“You used to wear a black coat and stand at the bottom of the garden in the rain when you smoked” my now 15 year old daughter reminded me the other day. It had been raining again – well let’s face it when isn’t it these days? Anyway, something in her subconscious mind must have reminded her about the time when I used to smoke, like a regular ‘fag ash Lil’ as it happens; that was 10 years ago this July (the 21st to be exact – no, you never do forget the date; I like to celebrate it every year).
I was a full time teacher back then and a full time smoker. Truth be told I did actually teach myself to smoke cigarettes, daft as it sounds, I was working for the Evening Gazette back in the 1980s in telesales – the smoke room was the best place to go for the latest sales info, on a good day you would come out with a fresh sales lead, on a bad day you would come out stinking of smoke and smelling like a ‘wet dog’. As a teacher, the smoking staff room was the best place to go to cry and get some sympathy, back in the day before the Council decided we were too much of a fire risk, then the kids smoked in the toilets and we had to drive a mile up the road on a break time. I knew the writing was on the wall when the ban came in…
The summer of 2006 I decided to make a change.
I was a mother again by this point and my then 6 year old daughter had already copied me smoking by using a drinking straw from a carton drink and often spent time blithely blowing ‘mock’ smoke out of a Ribena straw much to my horror. My son was just 18 months and the thought of either of them smoking filled me with fear.
I reasoned I was a capable woman who could surely find a quick solution to this smoking nonsense but with two young children and a full time job I wondered if ‘giving up’ smoking was actually a ‘sane’ decision – I was stressed wasn’t I? I would put on weight wouldn’t I? It would be hell wouldn’t it?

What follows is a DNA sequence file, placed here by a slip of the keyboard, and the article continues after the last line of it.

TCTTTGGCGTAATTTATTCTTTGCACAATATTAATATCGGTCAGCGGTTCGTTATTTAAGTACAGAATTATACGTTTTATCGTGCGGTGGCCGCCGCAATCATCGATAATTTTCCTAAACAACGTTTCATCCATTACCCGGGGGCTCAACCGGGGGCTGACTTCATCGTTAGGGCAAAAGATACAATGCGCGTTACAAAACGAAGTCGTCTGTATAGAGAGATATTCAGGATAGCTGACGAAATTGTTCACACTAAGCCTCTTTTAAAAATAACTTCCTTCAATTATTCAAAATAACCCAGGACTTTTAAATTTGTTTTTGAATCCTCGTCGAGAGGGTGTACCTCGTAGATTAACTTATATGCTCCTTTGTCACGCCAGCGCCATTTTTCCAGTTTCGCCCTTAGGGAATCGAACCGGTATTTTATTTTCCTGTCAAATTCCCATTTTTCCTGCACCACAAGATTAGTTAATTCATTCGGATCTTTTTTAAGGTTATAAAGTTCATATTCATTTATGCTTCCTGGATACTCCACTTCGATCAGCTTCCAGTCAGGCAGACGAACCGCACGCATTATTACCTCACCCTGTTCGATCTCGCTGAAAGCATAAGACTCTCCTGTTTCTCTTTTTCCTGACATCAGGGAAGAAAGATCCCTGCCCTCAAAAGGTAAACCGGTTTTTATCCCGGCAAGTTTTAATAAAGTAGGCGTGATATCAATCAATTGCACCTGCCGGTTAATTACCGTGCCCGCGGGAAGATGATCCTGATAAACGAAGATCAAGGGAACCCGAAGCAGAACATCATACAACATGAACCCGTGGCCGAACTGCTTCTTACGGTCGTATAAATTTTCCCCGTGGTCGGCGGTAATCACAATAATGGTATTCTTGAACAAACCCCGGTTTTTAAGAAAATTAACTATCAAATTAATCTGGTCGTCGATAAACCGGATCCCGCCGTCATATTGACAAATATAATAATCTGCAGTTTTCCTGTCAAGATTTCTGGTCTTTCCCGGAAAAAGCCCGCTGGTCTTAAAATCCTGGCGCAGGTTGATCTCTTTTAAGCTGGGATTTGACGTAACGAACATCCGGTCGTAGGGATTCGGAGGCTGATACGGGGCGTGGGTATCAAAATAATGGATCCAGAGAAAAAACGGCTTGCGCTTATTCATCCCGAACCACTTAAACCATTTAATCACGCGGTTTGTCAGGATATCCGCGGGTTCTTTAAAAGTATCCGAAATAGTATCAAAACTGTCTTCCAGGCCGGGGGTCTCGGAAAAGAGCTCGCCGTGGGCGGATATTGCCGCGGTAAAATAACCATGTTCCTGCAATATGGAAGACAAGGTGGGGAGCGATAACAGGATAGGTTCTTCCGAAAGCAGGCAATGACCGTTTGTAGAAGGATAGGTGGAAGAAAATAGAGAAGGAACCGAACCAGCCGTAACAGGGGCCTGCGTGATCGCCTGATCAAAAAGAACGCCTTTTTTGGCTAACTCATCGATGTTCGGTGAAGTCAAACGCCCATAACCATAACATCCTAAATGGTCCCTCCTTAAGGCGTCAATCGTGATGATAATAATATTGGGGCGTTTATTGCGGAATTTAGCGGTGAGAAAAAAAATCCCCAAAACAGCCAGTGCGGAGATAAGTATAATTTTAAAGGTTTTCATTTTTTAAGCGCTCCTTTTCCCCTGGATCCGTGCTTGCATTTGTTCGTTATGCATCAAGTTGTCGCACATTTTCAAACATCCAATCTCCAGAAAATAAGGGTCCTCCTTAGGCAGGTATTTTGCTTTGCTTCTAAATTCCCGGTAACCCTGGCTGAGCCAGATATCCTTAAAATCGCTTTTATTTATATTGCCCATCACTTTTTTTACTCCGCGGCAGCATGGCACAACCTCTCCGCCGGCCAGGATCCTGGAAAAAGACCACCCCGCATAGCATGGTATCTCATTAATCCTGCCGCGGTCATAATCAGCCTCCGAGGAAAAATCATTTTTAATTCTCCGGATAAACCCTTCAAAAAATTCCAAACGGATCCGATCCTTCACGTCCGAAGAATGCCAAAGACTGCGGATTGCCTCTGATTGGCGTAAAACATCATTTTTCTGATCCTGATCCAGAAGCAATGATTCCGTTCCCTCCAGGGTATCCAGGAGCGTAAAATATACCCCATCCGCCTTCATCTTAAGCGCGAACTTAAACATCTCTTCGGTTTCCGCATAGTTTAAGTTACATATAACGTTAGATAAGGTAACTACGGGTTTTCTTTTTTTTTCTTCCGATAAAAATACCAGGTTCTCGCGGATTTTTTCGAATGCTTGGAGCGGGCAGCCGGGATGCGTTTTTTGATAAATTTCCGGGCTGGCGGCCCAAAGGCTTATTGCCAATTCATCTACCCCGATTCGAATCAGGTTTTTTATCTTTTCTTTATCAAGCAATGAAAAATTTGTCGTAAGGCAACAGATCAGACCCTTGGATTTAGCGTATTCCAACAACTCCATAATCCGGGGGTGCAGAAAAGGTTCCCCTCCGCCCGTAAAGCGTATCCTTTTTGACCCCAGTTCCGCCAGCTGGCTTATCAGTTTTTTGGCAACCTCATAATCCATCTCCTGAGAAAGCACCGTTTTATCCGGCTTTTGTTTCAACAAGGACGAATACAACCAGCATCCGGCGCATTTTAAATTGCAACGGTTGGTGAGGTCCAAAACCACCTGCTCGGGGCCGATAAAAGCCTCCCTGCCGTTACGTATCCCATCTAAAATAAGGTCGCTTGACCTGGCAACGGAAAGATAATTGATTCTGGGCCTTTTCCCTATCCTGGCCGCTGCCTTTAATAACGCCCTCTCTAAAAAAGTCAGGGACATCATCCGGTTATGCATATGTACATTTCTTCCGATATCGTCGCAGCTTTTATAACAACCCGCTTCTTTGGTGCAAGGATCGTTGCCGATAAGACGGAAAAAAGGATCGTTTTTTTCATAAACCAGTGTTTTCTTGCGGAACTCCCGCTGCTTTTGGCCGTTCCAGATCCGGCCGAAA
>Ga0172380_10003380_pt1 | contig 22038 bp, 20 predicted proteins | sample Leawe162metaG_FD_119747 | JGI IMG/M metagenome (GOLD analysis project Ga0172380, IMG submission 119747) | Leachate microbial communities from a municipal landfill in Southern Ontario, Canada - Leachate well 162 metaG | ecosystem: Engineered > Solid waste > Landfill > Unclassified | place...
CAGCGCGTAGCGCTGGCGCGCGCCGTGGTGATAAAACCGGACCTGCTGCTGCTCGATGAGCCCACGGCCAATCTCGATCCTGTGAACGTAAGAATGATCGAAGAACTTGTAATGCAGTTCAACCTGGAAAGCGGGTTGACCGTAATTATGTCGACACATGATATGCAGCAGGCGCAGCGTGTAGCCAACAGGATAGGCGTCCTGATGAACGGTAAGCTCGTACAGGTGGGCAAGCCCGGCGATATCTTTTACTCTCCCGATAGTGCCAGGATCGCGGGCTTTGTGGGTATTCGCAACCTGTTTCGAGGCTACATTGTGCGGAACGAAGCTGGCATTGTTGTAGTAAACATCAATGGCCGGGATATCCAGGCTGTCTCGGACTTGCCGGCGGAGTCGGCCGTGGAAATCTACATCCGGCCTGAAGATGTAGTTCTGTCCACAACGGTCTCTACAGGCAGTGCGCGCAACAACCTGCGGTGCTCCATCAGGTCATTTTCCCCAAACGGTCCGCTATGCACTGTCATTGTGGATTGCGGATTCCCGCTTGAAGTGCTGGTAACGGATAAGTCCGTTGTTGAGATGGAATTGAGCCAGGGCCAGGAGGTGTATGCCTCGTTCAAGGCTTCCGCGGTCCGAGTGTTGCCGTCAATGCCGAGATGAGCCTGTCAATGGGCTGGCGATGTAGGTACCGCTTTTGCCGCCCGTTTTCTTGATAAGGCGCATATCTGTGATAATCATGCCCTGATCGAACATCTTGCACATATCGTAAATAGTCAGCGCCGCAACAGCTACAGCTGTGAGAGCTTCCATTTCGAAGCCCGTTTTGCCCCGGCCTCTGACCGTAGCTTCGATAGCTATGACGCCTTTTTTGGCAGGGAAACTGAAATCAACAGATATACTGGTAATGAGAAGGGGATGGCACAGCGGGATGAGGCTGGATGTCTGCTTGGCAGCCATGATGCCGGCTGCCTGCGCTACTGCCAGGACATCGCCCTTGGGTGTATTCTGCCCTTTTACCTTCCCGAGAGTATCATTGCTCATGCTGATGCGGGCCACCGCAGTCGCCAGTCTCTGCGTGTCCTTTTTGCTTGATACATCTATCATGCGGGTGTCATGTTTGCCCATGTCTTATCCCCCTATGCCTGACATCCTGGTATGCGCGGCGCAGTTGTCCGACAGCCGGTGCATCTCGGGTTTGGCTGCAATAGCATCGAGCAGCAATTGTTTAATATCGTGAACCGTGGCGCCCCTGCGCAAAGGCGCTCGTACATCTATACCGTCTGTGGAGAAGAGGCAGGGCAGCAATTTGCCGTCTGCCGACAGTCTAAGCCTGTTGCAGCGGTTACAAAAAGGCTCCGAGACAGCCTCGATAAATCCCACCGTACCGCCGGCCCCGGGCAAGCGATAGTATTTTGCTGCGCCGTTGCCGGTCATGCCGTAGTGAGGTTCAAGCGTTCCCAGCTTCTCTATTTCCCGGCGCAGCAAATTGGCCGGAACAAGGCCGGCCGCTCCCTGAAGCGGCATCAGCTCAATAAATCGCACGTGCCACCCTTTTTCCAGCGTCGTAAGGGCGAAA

The epiphany came when I realised that I wasn’t actually ‘giving up’ anything; cigarettes were a smoke screen. I was gaining my health. Cigarettes didn’t make dinners taste better or make time go faster. Cigarettes did not help my diet they made it worse because I couldn’t do exercise for coughing.
Cigarettes did NOT help my stress. The stress was still the same after the cigarette as it was before! NOTHING HAD CHANGED. Then it struck me. The only thing that could change was my thinking.
I began listing all the things I thought cigarettes ‘did’ for me…turns out not a lot. I tried to work out which cigarette of the day was the ‘nicest’ – again, I realised quickly that it wasn’t the cigarette….it was my thinking about what I thought the cigarette did for me: it was there at the the ‘nicest’ part of the day…the time mummies dream of… the end of the working day, after tea, after the witching hour when the kids were in bed, I would have a cigarette. Somehow I had convinced myself that it was the cigarette that made this moment pleasurable, no it was the rest that made the moment pleasurable.
I read as much as I could about smoking and addiction. I realised quite startlingly during a conversation with my doctor that I was technically a nicotine addict…me an addict? I always thought I was just a smoker.
The doctor was great and wrote me a prescription for Nicotine Gum which I used for a while before just replacing this with chewing gum. There was no drama, no weeping and wailing or gnashing of teeth. I took ALL the help I could get, (NHS cessation helpline included) I stopped being ashamed and sad about wanting to quit and just got on and made a plan to do it right – no half measures. I started to understand that my stress was there whether the cigarettes were there or not – in reality cigarettes caused more stress because I worried I would get cancer and die. I decided to walk more in the fresh air and look at my diet; I started to listen to meditation music and learn about beating cravings (I didn’t know that I would eventually teach this stuff!)
Turns out, after setting a plan and getting support, I was free in 14 days. FREE. The guilt was gone, the fear was gone, the horrible nagging sensation to go and ‘feed my dirty habit’ was gone. I was Free. It wasn’t that hard – I just decided to change my thinking about who I was without the cigarettes. I looked at my identity and made a decision, who did I want to be? The addict or Julie Phillips?
The smokescreen was gone and I had seen the whole thing for what it truly was – a convenient excuse to procrastinate and waste precious moments of my life time on a drug that hated me. I didn’t want to be in a relationship like that so one of us had to make the decision to leave.
So, if there’s one relationship you definitely should leave this year it’s the ‘relationship with cigarettes’ after all, you wouldn’t let a partner treat you like that, would you?
For FREE help and advice you can look at NHS Websites.
If you would like a FREE Meditation Track to kick start your Smoke Free Plan go to our website.